Editorial: Got milk but no profit
Published 12:00 am Friday, December 11, 2009
These are tough, tough times for America’s small dairy farms. Although the demise of small farms in general is an ongoing story, we’re witnessing a bleak new chapter as dairy farmers battle a convergence of hurricane-force factors. The price they get for raw milk has plummeted. Their operating costs have risen. And the globalization of markets has introduced new complexities. Farmers are accustomed to dealing with some forces over which they have no control, like the weather. Now, their fates also are linked to monetary exchange rates and international commodity brokers.
Stories in today’s Post (Front page and 1E) examine the dairy crisis in both its larger and local contexts. On a larger scale, the statistics are stunning. In the past two decades, North Carolina, like the rest of the nation, has seen a dramatic drop in the number of farms with cows that produce milk for commercial consumption. In Rowan County, the number has dropped by more than two thirds. That decline accelerated with recent plunges in prices for raw milk. Earlier this year, dairy farmers were selling their product at 1970s-era prices while having to shoulder 2009 production and living costs.
What that means on a local level is the loss of dairy concerns like that operated by two generations of Rowan County’s Hoffner family. Lonnie Hoffner and his family recently had the sad experience of auctioning off the Jersey cows that grazed and produced milk for half a century at their Amity Hills Farm. While Lonnie Hoffner will be able to keep the land and remain involved in agriculture, the auction marked the loss of a way of life for his family, a loss felt by countless other dairy farmers around the country. It’s also a loss for the communities where those dairy farms have been an important aspect of the social fabric and economic vitality.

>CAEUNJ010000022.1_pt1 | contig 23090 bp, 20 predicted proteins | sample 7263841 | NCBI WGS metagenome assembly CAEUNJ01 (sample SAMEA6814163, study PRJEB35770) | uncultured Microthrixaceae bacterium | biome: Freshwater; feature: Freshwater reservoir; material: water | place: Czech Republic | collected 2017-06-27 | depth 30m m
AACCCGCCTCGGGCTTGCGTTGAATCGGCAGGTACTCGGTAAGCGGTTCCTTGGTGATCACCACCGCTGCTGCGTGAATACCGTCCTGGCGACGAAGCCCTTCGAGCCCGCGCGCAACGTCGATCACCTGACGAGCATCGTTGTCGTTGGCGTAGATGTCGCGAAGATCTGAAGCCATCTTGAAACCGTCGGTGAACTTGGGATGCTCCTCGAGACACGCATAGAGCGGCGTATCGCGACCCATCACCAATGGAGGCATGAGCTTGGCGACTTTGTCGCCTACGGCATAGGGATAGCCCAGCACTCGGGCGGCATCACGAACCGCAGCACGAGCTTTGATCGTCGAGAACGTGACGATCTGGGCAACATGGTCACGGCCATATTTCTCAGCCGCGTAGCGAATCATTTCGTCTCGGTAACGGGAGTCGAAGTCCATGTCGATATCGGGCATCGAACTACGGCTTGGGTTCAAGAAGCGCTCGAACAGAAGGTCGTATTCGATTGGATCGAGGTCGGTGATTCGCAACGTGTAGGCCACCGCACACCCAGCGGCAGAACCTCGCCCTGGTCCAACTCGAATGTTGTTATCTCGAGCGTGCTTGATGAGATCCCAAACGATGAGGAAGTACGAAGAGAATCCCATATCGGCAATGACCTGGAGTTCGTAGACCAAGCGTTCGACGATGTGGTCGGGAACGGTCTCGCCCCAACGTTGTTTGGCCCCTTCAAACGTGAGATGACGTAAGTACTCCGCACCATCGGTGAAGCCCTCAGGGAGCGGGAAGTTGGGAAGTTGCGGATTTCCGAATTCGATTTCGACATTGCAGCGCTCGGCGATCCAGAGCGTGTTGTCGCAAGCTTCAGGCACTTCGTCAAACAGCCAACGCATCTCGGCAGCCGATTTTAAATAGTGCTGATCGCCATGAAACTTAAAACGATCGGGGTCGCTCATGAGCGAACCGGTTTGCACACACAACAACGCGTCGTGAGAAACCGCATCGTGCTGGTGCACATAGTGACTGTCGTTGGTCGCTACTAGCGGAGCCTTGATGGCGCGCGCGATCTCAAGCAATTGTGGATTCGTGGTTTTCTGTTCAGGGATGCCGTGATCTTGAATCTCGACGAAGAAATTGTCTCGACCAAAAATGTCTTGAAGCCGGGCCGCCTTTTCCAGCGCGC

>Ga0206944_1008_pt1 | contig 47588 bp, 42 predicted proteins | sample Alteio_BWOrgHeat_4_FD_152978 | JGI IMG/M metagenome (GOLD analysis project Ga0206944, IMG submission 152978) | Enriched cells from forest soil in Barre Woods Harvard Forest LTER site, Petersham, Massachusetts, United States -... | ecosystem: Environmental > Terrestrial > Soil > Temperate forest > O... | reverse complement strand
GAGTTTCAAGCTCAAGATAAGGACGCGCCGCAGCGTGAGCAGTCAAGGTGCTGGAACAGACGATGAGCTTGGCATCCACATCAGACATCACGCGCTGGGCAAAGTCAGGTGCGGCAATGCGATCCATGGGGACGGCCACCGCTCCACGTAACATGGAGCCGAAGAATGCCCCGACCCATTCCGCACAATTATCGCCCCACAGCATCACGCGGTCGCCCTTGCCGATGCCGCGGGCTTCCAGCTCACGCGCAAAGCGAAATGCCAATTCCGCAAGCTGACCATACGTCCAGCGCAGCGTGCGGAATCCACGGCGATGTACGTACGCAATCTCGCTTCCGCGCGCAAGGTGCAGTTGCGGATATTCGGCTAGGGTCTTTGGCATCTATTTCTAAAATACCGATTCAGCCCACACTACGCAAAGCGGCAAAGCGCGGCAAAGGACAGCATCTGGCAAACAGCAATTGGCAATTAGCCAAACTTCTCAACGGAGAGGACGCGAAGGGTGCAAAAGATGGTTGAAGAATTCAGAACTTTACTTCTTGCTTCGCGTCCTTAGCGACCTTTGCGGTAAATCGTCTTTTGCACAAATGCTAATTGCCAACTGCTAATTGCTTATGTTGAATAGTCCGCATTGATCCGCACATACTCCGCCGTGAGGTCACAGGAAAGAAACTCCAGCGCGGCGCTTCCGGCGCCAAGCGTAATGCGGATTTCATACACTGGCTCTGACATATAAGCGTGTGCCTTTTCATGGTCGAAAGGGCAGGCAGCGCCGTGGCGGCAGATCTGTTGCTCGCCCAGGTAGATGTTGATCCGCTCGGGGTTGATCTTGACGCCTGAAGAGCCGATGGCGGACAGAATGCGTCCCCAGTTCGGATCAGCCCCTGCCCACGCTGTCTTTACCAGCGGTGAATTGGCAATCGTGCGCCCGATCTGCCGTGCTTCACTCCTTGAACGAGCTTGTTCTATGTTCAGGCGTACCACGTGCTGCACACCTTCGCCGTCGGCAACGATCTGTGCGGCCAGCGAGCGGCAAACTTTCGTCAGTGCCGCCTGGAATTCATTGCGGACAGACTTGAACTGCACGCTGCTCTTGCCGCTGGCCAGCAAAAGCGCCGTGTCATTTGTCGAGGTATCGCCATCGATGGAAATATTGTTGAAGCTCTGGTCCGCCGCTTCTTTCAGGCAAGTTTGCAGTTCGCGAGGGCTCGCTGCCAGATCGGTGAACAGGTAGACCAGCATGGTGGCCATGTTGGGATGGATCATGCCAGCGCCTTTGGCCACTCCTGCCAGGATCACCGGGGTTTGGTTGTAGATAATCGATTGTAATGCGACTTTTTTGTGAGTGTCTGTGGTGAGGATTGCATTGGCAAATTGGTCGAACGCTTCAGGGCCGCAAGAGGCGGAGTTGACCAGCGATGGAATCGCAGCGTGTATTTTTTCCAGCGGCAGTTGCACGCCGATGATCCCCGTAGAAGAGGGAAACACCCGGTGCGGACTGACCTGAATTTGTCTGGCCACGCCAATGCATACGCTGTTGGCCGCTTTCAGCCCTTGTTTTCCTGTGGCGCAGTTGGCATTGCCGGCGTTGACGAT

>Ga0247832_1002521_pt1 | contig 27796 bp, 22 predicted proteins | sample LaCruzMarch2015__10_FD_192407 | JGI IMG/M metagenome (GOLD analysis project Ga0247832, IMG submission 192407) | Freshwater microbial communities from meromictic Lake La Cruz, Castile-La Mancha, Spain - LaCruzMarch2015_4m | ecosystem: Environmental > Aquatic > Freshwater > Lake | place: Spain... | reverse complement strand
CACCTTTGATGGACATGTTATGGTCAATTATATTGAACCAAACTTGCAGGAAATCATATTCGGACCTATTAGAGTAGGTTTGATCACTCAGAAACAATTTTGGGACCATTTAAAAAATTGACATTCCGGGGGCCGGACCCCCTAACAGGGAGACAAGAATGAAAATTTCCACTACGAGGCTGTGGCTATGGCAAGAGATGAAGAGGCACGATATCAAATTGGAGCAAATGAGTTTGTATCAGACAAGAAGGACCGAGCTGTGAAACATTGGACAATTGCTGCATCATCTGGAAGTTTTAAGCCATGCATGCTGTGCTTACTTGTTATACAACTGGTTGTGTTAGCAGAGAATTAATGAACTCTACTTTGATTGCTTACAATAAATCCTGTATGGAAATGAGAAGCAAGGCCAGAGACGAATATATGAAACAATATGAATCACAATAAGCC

Dairy prices have always fluctuated, and dairy farmers have weathered tough periods before. What’s different this time is that many of them aren’t going to survive. Like most small farmers, dairy operators tend to be an independent-minded group. They want to succeed on their own. Even so, some say more federal intervention is needed to help stabilize markets and support a price floor that will keep profits from drying up. In response to their plight, Congress recently set aside $350 million to help struggling milk farmers. While that will provide modest aid for some, it’s too little, too late, for others. Many say that stopping the blood bath will require new price stabilization efforts and controls on imports. Yet, from another perspective, others argue that price supports and government-purchase programs themselves are part of the problem, artificially distorting supply and demand.
For consumers, what’s frustrating ó and puzzling ó is that, while the price farmers receive for milk has dropped, that isn’t reflected in prices at the store ó nor in the profits of major dairy distributors. Dean Foods, the nation’s largest processor and shipper of dairy products, more than doubled its earnings (to $75.3 million) in the first quarter of this year, compared to a year earlier. Obviously, somebody’s still making good money from milk, but it isn’t your local dairy farmer.